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Keeping safe online: New bill focuses on protecting children

The UK government has pledged to make surfing the Internet safer for children by introducing new regulation. Will it work?

Photo-illustration: © Digital Journal
Photo-illustration: © Digital Journal

A new online safety bill has been introduced for the UK, announced in the Queen’s speech as one of the few substantial policy measures from Boris Johnson’s rocky administration. The bill has been put forward in order to hold businesses accountable to keeping users, and especially children safe online.

The Conservative government has been promising children protection legislation for a number of years, and previously attempts to introduce age-restrictions in relation to pornography sites failed.

To redress this, a new 145-bill has been produced. The thrust of the bill is to require digital service providers to introduce systems so they can moderate user-generated content, with the aim of preventing users from being exposed to illegal or harmful material online.

Under the proposed provisions, the UK internet regulator Ofcom will be issued with new powers to fine companies failing in a new duty of care up to £18 million ($25 million) or ten per cent of annual global turnover, whichever is higher. Furthermore, the regulator will have the power to block access to specific websites.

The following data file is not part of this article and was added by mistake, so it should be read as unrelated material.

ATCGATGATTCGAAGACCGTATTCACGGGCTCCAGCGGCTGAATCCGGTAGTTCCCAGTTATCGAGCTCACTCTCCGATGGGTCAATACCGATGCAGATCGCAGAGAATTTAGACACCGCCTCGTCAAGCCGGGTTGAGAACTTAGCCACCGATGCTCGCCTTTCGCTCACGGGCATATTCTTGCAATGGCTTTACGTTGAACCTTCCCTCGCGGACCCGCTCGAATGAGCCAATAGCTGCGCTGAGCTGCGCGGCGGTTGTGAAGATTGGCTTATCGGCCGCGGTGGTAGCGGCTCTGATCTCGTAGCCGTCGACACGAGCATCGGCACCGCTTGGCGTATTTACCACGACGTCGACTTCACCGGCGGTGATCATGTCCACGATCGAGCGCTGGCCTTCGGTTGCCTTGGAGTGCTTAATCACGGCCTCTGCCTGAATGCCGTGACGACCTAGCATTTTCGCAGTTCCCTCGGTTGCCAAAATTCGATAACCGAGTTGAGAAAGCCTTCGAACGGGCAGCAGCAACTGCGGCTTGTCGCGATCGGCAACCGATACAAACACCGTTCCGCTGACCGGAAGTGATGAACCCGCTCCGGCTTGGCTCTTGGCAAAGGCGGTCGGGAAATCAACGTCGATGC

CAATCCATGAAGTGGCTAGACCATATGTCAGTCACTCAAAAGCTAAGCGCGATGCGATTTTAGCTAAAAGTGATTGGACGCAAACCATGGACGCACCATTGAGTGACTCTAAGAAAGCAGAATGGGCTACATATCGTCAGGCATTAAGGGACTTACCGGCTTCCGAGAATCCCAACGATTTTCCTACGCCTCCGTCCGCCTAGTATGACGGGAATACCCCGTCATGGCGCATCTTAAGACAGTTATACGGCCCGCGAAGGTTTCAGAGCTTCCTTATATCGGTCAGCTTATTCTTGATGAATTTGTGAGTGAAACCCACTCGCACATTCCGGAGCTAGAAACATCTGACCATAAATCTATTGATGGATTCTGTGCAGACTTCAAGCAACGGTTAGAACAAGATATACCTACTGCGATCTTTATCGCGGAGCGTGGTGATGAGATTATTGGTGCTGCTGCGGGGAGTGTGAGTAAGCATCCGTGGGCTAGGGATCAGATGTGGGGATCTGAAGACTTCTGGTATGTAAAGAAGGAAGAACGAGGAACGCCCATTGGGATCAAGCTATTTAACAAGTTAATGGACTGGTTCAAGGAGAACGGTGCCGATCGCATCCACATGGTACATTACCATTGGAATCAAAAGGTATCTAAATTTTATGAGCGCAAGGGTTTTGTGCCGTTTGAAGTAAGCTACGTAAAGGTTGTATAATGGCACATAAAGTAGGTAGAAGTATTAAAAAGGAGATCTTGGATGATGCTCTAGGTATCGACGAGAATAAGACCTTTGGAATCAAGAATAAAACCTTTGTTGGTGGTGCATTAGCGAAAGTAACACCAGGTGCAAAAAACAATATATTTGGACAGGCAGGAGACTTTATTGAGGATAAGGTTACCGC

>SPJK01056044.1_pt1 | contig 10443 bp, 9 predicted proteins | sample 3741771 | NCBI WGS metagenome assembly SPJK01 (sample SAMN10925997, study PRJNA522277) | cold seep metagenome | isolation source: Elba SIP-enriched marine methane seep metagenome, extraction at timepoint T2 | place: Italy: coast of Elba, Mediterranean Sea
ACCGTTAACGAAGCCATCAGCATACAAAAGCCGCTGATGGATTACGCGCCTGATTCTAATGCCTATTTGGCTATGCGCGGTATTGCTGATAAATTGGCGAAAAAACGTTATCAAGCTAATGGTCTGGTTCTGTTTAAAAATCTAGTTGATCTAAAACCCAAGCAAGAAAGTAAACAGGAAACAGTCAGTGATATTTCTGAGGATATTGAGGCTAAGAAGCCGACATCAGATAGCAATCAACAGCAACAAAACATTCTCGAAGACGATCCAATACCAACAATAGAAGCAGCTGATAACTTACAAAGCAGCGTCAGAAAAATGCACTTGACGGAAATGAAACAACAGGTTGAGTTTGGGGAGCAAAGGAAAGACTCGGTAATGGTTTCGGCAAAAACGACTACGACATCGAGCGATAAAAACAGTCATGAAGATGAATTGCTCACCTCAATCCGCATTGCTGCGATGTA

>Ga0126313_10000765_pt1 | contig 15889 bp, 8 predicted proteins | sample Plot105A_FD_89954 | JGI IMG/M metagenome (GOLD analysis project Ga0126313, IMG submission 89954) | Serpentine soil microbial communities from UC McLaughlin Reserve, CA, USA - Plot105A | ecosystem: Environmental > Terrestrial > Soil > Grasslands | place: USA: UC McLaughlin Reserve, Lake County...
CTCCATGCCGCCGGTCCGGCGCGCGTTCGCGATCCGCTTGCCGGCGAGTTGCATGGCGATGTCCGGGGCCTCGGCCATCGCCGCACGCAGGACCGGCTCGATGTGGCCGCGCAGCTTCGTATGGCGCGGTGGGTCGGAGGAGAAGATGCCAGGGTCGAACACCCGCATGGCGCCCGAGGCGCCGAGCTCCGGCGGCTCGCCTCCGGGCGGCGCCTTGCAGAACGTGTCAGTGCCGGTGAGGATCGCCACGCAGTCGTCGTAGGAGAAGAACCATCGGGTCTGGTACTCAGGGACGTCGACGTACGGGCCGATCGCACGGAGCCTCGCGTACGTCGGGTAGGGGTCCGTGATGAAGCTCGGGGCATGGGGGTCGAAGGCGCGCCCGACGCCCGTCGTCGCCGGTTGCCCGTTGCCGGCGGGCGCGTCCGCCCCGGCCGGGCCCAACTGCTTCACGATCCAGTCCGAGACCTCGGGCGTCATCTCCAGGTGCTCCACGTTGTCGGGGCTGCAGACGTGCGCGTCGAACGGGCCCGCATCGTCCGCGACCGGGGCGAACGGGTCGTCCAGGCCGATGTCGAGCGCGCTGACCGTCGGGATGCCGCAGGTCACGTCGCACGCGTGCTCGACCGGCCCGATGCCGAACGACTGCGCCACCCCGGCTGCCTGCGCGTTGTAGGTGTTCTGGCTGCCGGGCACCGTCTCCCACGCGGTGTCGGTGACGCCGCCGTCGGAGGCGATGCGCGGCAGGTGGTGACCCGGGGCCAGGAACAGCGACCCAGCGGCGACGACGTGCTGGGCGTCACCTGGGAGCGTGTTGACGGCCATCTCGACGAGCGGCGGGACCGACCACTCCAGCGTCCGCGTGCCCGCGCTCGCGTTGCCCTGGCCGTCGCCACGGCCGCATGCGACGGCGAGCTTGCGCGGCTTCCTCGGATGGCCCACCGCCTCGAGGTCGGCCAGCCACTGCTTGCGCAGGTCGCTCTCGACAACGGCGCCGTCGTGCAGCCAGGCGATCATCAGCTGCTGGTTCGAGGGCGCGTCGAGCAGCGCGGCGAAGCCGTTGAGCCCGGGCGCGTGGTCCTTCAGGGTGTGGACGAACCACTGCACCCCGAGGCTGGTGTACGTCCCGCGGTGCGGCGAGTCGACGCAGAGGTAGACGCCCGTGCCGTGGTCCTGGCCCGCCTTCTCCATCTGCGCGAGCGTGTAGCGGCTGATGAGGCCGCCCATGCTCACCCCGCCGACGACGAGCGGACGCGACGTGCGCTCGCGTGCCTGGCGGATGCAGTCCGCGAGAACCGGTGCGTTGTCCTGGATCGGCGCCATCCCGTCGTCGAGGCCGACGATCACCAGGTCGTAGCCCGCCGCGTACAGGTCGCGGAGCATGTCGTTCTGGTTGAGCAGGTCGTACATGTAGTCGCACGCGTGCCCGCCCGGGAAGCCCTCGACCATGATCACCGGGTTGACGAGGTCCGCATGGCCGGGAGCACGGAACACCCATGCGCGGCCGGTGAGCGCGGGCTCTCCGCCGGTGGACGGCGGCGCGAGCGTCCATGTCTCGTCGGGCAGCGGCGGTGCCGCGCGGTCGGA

Quite how long the bill will take to transition into law as it will undergo scrutiny prior to being debated in the House of Commons.

Commenting on the bill for Digital Journal is Michael Collett, co-founder and CEO of the company Kin.

Collett has a longstanding interest in the importance of online safety. His company, Kin, operates a private social network app for families.

Collett sees the need for the bill, given the prevalence of digital technology: “We have depended on social platforms, especially during the pandemic, for entertainment, contact and to feel close to our loved ones.”

This need is set to continue, says Collett: “As we rely on social media firms more and more, these businesses need to protect the environments which they create online to ensure these are a safe space for users. Those that do not, need to be held accountable so change is implemented.”

He adds that: “Feeling safe and protected online is crucial for the survival of these platforms.”

Describing his own product and the motivation behind it,  Collette says: “We have created a private network where families can interact knowing they are protected as users are completely and truly in control of their content and who sees it.”

In particular, Collett draws attention to: “Our Young person account enables the younger generations to be a part of online social space in a safe way.”

Written By

Dr. Tim Sandle is Digital Journal's Editor-at-Large for science news. Tim specializes in science, technology, environmental, and health journalism. He is additionally a practising microbiologist; and an author. He is also interested in history, politics and current affairs.

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